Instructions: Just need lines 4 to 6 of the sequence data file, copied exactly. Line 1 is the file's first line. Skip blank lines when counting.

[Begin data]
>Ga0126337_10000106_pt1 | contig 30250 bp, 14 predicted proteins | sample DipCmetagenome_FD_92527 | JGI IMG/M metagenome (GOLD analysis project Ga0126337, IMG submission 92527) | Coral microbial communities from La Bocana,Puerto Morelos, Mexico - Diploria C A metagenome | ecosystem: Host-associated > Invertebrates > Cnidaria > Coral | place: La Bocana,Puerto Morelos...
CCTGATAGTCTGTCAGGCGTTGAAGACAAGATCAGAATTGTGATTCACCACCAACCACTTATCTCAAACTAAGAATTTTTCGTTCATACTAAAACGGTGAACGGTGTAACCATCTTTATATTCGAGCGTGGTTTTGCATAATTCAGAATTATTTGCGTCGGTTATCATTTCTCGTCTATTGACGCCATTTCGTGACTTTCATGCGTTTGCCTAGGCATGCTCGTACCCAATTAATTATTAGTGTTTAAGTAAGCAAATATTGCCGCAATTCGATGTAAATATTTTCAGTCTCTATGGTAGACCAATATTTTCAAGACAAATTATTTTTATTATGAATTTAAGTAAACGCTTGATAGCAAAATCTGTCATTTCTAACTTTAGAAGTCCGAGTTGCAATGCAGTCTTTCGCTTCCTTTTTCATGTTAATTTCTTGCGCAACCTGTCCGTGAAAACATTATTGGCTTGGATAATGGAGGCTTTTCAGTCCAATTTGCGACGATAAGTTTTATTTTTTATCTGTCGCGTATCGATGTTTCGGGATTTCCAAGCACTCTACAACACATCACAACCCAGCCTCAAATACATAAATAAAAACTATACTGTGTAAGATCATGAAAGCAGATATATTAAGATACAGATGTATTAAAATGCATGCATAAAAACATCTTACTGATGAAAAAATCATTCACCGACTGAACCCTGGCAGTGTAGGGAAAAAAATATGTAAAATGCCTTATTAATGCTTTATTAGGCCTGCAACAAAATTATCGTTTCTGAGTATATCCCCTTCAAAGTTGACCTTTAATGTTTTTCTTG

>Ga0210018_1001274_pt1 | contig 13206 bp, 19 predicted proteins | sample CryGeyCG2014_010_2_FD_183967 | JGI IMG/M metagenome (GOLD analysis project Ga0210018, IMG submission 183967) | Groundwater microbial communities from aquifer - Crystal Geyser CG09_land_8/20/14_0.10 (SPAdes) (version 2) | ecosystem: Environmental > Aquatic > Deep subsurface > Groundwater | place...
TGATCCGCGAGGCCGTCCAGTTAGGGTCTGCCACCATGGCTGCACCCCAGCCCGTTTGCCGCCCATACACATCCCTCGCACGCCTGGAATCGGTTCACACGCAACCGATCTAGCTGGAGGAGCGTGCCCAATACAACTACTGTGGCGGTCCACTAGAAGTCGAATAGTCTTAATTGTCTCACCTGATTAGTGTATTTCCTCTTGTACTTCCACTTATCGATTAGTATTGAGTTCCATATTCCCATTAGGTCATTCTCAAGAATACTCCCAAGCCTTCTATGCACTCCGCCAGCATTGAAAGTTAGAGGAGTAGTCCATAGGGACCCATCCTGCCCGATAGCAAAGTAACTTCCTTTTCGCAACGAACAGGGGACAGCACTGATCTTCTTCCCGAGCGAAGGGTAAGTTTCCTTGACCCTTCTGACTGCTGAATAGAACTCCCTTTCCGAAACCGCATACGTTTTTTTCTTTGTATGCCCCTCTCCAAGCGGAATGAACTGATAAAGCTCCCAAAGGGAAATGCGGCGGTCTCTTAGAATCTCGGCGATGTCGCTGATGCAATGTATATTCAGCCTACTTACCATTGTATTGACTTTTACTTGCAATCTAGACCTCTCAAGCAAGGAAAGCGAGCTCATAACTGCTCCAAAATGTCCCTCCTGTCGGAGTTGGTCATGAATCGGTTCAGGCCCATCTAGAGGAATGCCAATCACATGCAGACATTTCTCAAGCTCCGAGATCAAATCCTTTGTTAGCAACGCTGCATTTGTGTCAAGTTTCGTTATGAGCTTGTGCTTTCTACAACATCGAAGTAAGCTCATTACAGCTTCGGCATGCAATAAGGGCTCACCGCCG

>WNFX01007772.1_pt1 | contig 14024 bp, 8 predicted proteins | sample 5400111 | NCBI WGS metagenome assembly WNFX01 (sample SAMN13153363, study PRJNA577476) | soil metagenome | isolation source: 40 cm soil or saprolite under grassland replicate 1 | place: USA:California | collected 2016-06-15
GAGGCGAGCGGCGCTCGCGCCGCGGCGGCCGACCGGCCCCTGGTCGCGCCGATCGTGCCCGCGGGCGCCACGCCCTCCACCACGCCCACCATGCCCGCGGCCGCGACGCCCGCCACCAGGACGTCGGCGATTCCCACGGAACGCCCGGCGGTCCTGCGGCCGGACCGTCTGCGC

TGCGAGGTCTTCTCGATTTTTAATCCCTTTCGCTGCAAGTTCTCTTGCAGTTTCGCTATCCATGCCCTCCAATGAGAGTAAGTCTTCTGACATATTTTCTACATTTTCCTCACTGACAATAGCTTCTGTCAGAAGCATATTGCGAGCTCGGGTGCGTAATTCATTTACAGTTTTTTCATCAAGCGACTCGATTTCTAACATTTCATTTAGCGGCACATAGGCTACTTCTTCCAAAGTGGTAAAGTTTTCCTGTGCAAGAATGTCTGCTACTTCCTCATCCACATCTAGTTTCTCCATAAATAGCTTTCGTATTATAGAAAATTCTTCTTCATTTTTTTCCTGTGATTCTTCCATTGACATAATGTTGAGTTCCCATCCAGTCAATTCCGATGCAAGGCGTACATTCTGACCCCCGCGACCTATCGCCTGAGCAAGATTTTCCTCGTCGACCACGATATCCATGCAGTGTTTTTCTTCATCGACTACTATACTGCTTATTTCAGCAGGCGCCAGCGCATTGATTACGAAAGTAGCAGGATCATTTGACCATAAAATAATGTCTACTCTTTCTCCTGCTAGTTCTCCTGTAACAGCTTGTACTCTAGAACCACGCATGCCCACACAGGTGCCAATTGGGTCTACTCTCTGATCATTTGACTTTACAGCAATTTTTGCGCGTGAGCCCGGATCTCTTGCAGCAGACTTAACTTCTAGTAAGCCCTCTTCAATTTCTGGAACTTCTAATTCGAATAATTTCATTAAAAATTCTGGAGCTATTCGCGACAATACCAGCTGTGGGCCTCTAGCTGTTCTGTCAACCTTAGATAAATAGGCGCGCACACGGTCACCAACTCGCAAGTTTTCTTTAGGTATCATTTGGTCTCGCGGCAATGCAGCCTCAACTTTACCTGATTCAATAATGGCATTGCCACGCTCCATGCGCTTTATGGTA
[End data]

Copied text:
TGATCCGCGAGGCCGTCCAGTTAGGGTCTGCCACCATGGCTGCACCCCAGCCCGTTTGCCGCCCATACACATCCCTCGCACGCCTGGAATCGGTTCACACGCAACCGATCTAGCTGGAGGAGCGTGCCCAATACAACTACTGTGGCGGTCCACTAGAAGTCGAATAGTCTTAATTGTCTCACCTGATTAGTGTATTTCCTCTTGTACTTCCACTTATCGATTAGTATTGAGTTCCATATTCCCATTAGGTCATTCTCAAGAATACTCCCAAGCCTTCTATGCACTCCGCCAGCATTGAAAGTTAGAGGAGTAGTCCATAGGGACCCATCCTGCCCGATAGCAAAGTAACTTCCTTTTCGCAACGAACAGGGGACAGCACTGATCTTCTTCCCGAGCGAAGGGTAAGTTTCCTTGACCCTTCTGACTGCTGAATAGAACTCCCTTTCCGAAACCGCATACGTTTTTTTCTTTGTATGCCCCTCTCCAAGCGGAATGAACTGATAAAGCTCCCAAAGGGAAATGCGGCGGTCTCTTAGAATCTCGGCGATGTCGCTGATGCAATGTATATTCAGCCTACTTACCATTGTATTGACTTTTACTTGCAATCTAGACCTCTCAAGCAAGGAAAGCGAGCTCATAACTGCTCCAAAATGTCCCTCCTGTCGGAGTTGGTCATGAATCGGTTCAGGCCCATCTAGAGGAATGCCAATCACATGCAGACATTTCTCAAGCTCCGAGATCAAATCCTTTGTTAGCAACGCTGCATTTGTGTCAAGTTTCGTTATGAGCTTGTGCTTTCTACAACATCGAAGTAAGCTCATTACAGCTTCGGCATGCAATAAGGGCTCACCGCCG

>WNFX01007772.1_pt1 | contig 14024 bp, 8 predicted proteins | sample 5400111 | NCBI WGS metagenome assembly WNFX01 (sample SAMN13153363, study PRJNA577476) | soil metagenome | isolation source: 40 cm soil or saprolite under grassland replicate 1 | place: USA:California | collected 2016-06-15
GAGGCGAGCGGCGCTCGCGCCGCGGCGGCCGACCGGCCCCTGGTCGCGCCGATCGTGCCCGCGGGCGCCACGCCCTCCACCACGCCCACCATGCCCGCGGCCGCGACGCCCGCCACCAGGACGTCGGCGATTCCCACGGAACGCCCGGCGGTCCTGCGGCCGGACCGTCTGCGC